Like

    • Krysta says:

      Yeah, I think it turns into a cycle. My library doesn’t seem to be buying many new books for the past few months. Presumably because the city doesn’t prioritize their funding and they look like they are about to lose a bunch of funding. But the city needs to invest in the library if they want more people to use it! More materials and more attractive spaces will draw more people! Right now I use a lot of ILL but not every patron knows about ILL or wants to use it.

      Liked by 1 person

  2. Tim R. says:

    Your point is valid and I agree with it. However it is only one of many. You’ve pointed out how useful libraries can be towards those who ‘Have not’. What about those who ‘Have’? It would seem that if numbers are to rise, then one focus might also become how to entice those that don’t have ‘need’. Just my opinion of course, and I enjoyed reading your article. Thank you for addressing thus issue. It sadly gets overlooked.

    Like

    • Krysta says:

      True, libraries are useful to everyone! It just seems that when funding is cut, the decision is made by people wealthy enough to buy their own books, movies, Internet, etc. But it is true they could benefit from attending programs and panels, borrowing materials they don’t want to buy, etc. I think it is worth noting that in my city the tax per person to fund the library is under twenty dollars. So anyone who borrows one hardcover has already saved money, whether they need to or not!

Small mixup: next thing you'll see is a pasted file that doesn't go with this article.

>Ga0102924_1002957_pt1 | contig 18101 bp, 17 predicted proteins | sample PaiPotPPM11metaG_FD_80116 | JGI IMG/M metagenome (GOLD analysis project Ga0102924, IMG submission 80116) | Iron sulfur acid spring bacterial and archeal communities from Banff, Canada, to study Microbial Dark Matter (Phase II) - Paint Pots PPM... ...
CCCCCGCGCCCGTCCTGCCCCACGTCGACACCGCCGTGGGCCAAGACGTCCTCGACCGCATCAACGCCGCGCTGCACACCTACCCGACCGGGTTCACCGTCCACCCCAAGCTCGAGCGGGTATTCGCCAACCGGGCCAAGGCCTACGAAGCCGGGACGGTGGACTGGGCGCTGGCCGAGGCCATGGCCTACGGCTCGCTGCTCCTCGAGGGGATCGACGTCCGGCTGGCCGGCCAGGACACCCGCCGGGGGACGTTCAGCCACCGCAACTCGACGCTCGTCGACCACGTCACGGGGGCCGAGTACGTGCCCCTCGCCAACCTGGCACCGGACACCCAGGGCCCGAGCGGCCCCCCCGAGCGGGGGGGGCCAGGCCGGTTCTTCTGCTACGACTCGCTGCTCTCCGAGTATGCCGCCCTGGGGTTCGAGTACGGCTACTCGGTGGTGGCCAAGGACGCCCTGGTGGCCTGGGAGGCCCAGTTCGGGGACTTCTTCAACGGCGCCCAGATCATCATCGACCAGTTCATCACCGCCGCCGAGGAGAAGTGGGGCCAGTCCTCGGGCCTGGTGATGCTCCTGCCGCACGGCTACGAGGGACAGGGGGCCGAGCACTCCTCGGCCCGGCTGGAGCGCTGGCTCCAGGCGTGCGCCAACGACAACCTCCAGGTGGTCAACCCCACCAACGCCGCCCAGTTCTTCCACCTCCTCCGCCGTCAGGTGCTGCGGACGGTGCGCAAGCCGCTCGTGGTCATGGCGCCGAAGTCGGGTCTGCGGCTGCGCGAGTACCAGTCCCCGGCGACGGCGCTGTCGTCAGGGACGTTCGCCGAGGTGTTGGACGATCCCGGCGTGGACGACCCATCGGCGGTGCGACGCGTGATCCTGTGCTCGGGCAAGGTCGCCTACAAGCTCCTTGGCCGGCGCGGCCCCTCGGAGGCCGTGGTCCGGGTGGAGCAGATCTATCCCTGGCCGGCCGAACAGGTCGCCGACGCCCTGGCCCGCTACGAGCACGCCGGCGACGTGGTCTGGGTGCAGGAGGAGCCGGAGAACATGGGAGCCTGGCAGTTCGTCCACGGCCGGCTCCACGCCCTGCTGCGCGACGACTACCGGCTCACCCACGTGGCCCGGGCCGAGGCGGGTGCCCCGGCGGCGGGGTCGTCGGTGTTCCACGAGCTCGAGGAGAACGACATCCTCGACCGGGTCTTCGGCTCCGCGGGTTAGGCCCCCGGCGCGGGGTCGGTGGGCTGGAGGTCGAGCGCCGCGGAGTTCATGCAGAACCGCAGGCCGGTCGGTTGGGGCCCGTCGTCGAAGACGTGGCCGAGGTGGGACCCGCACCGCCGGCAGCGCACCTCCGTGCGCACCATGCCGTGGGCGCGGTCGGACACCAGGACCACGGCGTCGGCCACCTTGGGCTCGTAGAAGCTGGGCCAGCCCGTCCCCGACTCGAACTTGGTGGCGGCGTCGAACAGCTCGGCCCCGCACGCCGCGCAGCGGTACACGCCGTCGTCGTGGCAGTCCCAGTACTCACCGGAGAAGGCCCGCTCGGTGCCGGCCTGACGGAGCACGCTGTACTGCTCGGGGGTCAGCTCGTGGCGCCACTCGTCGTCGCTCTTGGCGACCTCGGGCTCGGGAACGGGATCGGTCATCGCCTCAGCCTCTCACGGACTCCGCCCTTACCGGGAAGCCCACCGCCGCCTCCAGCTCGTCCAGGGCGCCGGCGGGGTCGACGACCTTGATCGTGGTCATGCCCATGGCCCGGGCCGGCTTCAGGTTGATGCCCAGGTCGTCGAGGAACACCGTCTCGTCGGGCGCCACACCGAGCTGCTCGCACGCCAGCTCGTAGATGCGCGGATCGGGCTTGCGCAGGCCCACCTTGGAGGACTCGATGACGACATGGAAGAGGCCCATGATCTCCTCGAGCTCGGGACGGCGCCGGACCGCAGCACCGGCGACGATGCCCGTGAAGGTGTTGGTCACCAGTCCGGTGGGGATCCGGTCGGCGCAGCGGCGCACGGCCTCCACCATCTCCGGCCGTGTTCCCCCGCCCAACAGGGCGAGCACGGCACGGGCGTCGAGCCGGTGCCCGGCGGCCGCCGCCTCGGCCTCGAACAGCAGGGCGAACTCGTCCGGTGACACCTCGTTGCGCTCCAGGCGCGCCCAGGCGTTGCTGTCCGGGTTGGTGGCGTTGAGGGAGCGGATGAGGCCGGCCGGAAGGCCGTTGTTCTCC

Liked by 1 person

  3. Sammie says:

    This is a great post! I can’t (and don’t want to) imagine libraries ever being shut down for good. I live in a very poor rural community with a large population of senior citizens, and the library is pretty much the life blood of the town. Since we’re so far away from everything, it’s a hub for information about using computers (which a looot of people around here don’t know how to use), learning about all sorts of things via classes (including finances, VA benefits, etc), and just being able to get books that most people can’t afford (the median income here is very low, especially considering a lot of people are on fixed incomes). I think it’d do a lot of harm for a lot of communities, more than people realize.

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    • Krysta says:

      Sometimes I think we take the great library system in the U.S. for granted, but so often our public libraries only stay open because year after year people are fighting for them. I can’t imagine the impact shutting down a library would have on a community!

      Liked by 1 person

  4. theorangutanlibrarian says: